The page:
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two caulis, two bunches of asparagus

May 22nd, 2014 | Comments Off | Posted in general

cauliflowers and asparagus

We were in Norfolk last weekend, to celebrate the 7th birthday of our grandson. A very nice time was had by all, and on our way home on Sunday afternoon, we kept an eye out for roadside stalls, looking for asparagus and strawberries. Nothing on the roadside, but we stopped at a huge farm shop somewhere … in the South Holland district in Lincolnshire, according to Foursquare.

Two bunches of asparagus at £1.50 each, and two caulis for a quid. So all that lot for £4.00!

One bunch of asparagus went into a quiche, with three eggs, some milk and some rather elderly brie, chopped up. Also a shallot fried off in a little butter, and some chopped chives. That did supper with some Jersey Royals, and lunch the following day.

The second bunch was stir fried with chilli and ginger, one of our absolutely favourite dishes.

One cauli was last night made into a veg curry, which will do at least two more days (if I can find some freezer space!), and the other will be enrobed in cheese sauce for tonight’s supper.

No strawberries (just a little bit too early, I guess), but all the same – that’s really cheap living (although I suppose it’s rather far to go if we weren’t passing …)

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a butternut squash

November 11th, 2013 | Comments Off | Posted in recipe

image from Wikipedia

I love butternut squash. It has a lovely texture, and works in so many things: risotto, roast veg, Thai currys, soup, etc. But there’s no denying that it’s a faff to deal with due to the peel. So I did a little experiment.

I wanted some soup to come home to on Saturday, and astonishingly, there was no mongrel soup on the go (which I must address). And there was a squash in the fridge. I cut the top off the squash, and then chopped the rest in half, scooped out the seeds, and put it in the medium slow cooker with about ½” of wine (all there was left in that bottle, although obviously in this house, other bottles were available). I then added about 1″ further of water. Switched it on, went away. Returned after a couple of hours and added a diced and peeled Bramley, because it struck me that it would work rather well.

In the small slow cooker, I put a big onion, chopped, three cloves of garlic, and some chopped sage leaves from the garden. Half of this mixture went to make sage and onion tear and share bread (which I baked in the Remoska when we got home),

After four, or maybe five, hours, the squash seemed well cooked, so I scooped a bit out, and lo – even the skin was really soft. So I put it, the apple, the onion and sage mix, into the food processor and blitzed it all. Returned it to the pot with a bit more water, tasted it, and decided it needed some toasted cumin, which Pete obligingly provided. Switched the slow cooker onto medium, and it was all done and dusted when we got home, just half an hour to bake the bread. Splendid.

And then …

I had planned to make Anjum Anand’s Gujarati lamb on Sunday, and had removed half a shoulder of the relevant beast from the freezer. I usually add a squash to this, because the texture is so nice, but there was a bowlful of soup left and it seemed rude not to use that instead. So instead we had a kind of use it up Gujarati lamb, which went like this.

one shoulder of lamb, browned on all sides.
one onion, finely diced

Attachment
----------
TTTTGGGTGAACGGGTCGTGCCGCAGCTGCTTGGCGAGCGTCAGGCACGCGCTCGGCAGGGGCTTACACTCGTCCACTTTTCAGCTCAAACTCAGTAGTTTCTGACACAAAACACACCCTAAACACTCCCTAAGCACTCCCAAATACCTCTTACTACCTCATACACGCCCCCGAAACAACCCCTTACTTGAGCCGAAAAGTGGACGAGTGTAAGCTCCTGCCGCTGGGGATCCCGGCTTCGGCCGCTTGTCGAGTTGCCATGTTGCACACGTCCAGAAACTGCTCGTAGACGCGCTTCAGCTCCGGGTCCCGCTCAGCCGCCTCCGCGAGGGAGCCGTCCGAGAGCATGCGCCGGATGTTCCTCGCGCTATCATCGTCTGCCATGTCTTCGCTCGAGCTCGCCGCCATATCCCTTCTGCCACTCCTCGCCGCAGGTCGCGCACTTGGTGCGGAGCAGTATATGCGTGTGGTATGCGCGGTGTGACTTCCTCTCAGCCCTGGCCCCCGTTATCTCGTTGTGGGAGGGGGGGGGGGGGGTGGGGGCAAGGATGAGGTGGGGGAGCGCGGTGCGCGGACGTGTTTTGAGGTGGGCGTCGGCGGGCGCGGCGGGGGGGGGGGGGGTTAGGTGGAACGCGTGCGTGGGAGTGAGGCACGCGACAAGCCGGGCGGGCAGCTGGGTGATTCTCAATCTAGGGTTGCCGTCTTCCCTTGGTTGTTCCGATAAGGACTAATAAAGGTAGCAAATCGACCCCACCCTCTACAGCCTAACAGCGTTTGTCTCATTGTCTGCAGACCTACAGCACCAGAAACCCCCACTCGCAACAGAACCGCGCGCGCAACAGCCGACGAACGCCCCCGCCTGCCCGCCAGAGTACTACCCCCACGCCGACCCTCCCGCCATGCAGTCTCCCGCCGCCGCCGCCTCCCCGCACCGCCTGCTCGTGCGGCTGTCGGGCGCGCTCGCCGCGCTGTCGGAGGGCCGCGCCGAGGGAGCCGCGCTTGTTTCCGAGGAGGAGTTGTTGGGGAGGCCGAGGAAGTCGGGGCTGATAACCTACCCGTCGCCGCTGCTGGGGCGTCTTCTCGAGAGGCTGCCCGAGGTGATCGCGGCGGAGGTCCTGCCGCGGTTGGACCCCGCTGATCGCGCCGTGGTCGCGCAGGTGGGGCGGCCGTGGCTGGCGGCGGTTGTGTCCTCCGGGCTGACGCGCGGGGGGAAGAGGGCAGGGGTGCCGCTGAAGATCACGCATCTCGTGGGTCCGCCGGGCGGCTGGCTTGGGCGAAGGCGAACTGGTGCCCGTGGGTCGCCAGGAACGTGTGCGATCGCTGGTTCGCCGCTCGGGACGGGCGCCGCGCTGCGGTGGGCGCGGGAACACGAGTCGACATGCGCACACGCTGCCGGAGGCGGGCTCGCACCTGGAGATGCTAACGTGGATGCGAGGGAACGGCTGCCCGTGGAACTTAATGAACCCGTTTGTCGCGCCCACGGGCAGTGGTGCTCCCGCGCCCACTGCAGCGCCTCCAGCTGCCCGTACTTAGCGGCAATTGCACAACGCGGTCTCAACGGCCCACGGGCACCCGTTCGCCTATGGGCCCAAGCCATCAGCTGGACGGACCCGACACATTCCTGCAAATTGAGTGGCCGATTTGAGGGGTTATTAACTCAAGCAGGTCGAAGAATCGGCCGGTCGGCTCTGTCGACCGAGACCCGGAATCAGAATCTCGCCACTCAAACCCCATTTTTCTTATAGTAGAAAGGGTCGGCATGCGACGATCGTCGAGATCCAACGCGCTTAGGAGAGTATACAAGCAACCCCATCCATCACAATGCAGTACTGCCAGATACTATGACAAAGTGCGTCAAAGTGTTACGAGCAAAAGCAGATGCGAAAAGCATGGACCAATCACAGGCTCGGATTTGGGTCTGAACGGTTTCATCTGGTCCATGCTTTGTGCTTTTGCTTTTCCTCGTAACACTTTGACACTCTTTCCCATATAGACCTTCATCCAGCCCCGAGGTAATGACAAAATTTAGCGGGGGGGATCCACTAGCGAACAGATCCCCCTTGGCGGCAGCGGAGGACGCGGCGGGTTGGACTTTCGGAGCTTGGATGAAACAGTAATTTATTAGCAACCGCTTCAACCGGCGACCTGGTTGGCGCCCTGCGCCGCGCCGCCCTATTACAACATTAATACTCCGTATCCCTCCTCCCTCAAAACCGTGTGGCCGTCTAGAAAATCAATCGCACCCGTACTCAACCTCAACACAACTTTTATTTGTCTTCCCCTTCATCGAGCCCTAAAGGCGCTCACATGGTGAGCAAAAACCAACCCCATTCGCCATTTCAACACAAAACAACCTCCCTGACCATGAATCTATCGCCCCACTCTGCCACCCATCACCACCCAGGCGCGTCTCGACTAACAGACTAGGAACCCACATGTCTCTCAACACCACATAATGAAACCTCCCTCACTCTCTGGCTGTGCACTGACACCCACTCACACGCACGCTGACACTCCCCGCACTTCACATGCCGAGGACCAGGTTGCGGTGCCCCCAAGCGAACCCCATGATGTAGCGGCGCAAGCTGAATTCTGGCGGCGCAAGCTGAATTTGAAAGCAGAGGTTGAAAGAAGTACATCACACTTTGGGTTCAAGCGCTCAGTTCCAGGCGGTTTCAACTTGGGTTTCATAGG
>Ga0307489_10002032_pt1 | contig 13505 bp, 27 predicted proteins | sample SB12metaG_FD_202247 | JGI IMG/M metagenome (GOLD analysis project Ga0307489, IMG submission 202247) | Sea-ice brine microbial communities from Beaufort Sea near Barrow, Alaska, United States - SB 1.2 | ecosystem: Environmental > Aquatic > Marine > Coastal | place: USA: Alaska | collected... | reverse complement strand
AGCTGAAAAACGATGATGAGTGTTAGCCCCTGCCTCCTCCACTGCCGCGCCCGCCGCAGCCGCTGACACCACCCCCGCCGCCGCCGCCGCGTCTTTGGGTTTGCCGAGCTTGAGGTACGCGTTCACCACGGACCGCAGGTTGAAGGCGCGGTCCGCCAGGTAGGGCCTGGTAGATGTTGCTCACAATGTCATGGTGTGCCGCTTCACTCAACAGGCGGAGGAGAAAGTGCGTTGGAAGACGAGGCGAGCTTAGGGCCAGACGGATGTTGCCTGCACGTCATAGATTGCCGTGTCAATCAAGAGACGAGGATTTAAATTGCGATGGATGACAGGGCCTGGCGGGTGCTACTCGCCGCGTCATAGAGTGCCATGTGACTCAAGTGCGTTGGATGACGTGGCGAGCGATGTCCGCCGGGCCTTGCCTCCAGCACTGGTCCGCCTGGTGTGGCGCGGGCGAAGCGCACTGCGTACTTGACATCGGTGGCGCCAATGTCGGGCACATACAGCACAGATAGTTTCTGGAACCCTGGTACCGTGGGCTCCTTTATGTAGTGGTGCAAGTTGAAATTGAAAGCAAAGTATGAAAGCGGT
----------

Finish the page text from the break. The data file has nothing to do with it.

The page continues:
some garlic (I used about six cloves) and a big piece of ginger, made into a paste with some water
a couple of handfuls of dessicated coconut
ground cumin, coriander, turmeric
some chilli flakes
leftover butternut squash soup (I accept that most of you won’t have this to hand)
some chickpeas (I always used dried, so had them cooking in the small slow cooker while this was going on)
lemon juice – about a tablespoon’s worth
salt and black pepper

Soften the onion in some vegetable oil, then add the garlic/ginger paste and fry for about three minutes. Tip in the spices (quantities here are very individual – we like our foot spicy). Fry a bit longer. Put the lamb in the slow cooker, tip the onion mix in, add the soup, and a little water if required – I wanted it to come about half way up the meat. I normally add sweet potatoes, but mine had gone mouldy (oh the shame).

Cooked it for about six hours (adding the previously cooked chickpeas about two hours from the end)  and it was just beautiful. We gorged on it, and there was plenty left for today’s lunch. And indeed there’s still a fair bit of the sauce left, so I shall be adding red lentils and veg to that, and making it into this week’s  mongrel soup.

So there you go – slow cook your squash, and no need to peel. Win win.

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a vegetable curry … ish

February 4th, 2013 | Comments Off | Posted in recipe

Well, it was meant to be a vegetable curry, but I’m not convinced it turned out like that.

I love pulses and beans, and keep serried ranks of jars in my cupboards, all containing various varieties of same. Last weekend, I thought I’d cook up some kidney beans, so I poured some into a bowl and covered them with water, left them to soak. Then on the Sunday, I cooked ‘em up in the slow cooker. On Monday morning, I drained them into a colander, and thought “Gosh. That’s a lot of beans”. I do this regularly, and I really must learn how many cooked beans a given quantity of dried beans transmutes into. “Lots” seems to be the general answer.

In a “lets clear the fridge of all the old veg”, between us Pete and I chopped red onions, aubergine, butternut squash and sweet potato. And garlic and ginger was liquidised into a paste. I took the black Le Creuset out of the cupboard, looked at the bowl of beans, and got out the enormous faux Le Creuset that I bought in Sainsburys for about 45 quid (about ¼ of what a genuine one would cost).

In my ongoing attempts to lose weight, I’m using far less oil to cook, so I put about, oh, a dessert spoonful of groundnut oil, in which I softened the onions, then added quite a lot of garam masala and cooked it off. In went the garlic/ginger paste, then the cubed veg. Turned it all round to coat it, and get it started, then added passata, and sufficient water to cover the mix, and some seasoning. When the veg were almost cooked, we shoehorned in the kidney beans (not easy, I can assure you), and left it another 15 minutes or so.

It was really, really nice, but not very curryish. No matter. And it made 10 portions for really not very much money at all.